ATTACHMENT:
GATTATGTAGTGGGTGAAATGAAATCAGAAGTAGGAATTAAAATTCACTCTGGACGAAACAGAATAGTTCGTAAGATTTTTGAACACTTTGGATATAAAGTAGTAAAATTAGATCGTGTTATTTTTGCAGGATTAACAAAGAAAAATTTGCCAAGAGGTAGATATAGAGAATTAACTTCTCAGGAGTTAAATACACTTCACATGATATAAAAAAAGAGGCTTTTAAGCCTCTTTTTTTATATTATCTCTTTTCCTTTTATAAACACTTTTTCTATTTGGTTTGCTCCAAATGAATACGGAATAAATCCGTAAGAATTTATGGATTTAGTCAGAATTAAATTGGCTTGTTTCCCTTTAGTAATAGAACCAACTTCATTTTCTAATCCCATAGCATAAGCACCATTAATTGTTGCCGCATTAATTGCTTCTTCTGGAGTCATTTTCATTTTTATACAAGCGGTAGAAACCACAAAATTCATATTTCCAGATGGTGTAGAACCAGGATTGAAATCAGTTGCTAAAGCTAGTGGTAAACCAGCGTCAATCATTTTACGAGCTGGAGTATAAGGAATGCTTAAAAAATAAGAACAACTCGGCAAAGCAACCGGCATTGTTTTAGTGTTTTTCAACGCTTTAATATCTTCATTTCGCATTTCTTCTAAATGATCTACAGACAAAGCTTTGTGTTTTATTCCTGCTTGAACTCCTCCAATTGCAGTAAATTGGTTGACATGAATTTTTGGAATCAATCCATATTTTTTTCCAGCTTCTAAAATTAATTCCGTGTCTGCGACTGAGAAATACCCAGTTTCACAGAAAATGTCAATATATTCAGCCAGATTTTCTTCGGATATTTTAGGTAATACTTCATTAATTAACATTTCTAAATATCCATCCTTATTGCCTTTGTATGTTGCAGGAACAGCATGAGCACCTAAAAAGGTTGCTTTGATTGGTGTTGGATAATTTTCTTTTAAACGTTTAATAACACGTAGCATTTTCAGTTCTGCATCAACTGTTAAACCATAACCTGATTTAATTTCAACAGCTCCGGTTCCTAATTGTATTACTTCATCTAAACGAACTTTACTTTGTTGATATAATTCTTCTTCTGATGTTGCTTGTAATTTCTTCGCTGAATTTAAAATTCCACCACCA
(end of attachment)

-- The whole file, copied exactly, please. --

GATTATGTAGTGGGTGAAATGAAATCAGAAGTAGGAATTAAAATTCACTCTGGACGAAACAGAATAGTTCGTAAGATTTTTGAACACTTTGGATATAAAGTAGTAAAATTAGATCGTGTTATTTTTGCAGGATTAACAAAGAAAAATTTGCCAAGAGGTAGATATAGAGAATTAACTTCTCAGGAGTTAAATACACTTCACATGATATAAAAAAAGAGGCTTTTAAGCCTCTTTTTTTATATTATCTCTTTTCCTTTTATAAACACTTTTTCTATTTGGTTTGCTCCAAATGAATACGGAATAAATCCGTAAGAATTTATGGATTTAGTCAGAATTAAATTGGCTTGTTTCCCTTTAGTAATAGAACCAACTTCATTTTCTAATCCCATAGCATAAGCACCATTAATTGTTGCCGCATTAATTGCTTCTTCTGGAGTCATTTTCATTTTTATACAAGCGGTAGAAACCACAAAATTCATATTTCCAGATGGTGTAGAACCAGGATTGAAATCAGTTGCTAAAGCTAGTGGTAAACCAGCGTCAATCATTTTACGAGCTGGAGTATAAGGAATGCTTAAAAAATAAGAACAACTCGGCAAAGCAACCGGCATTGTTTTAGTGTTTTTCAACGCTTTAATATCTTCATTTCGCATTTCTTCTAAATGATCTACAGACAAAGCTTTGTGTTTTATTCCTGCTTGAACTCCTCCAATTGCAGTAAATTGGTTGACATGAATTTTTGGAATCAATCCATATTTTTTTCCAGCTTCTAAAATTAATTCCGTGTCTGCGACTGAGAAATACCCAGTTTCACAGAAAATGTCAATATATTCAGCCAGATTTTCTTCGGATATTTTAGGTAATACTTCATTAATTAACATTTCTAAATATCCATCCTTATTGCCTTTGTATGTTGCAGGAACAGCATGAGCACCTAAAAAGGTTGCTTTGATTGGTGTTGGATAATTTTCTTTTAAACGTTTAATAACACGTAGCATTTTCAGTTCTGCATCAACTGTTAAACCATAACCTGATTTAATTTCAACAGCTCCGGTTCCTAATTGTATTACTTCATCTAAACGAACTTTACTTTGTTGATATAATTCTTCTTCTGATGTTGCTTGTAATTTCTTCGCTGAATTTAAAATTCCACCACCA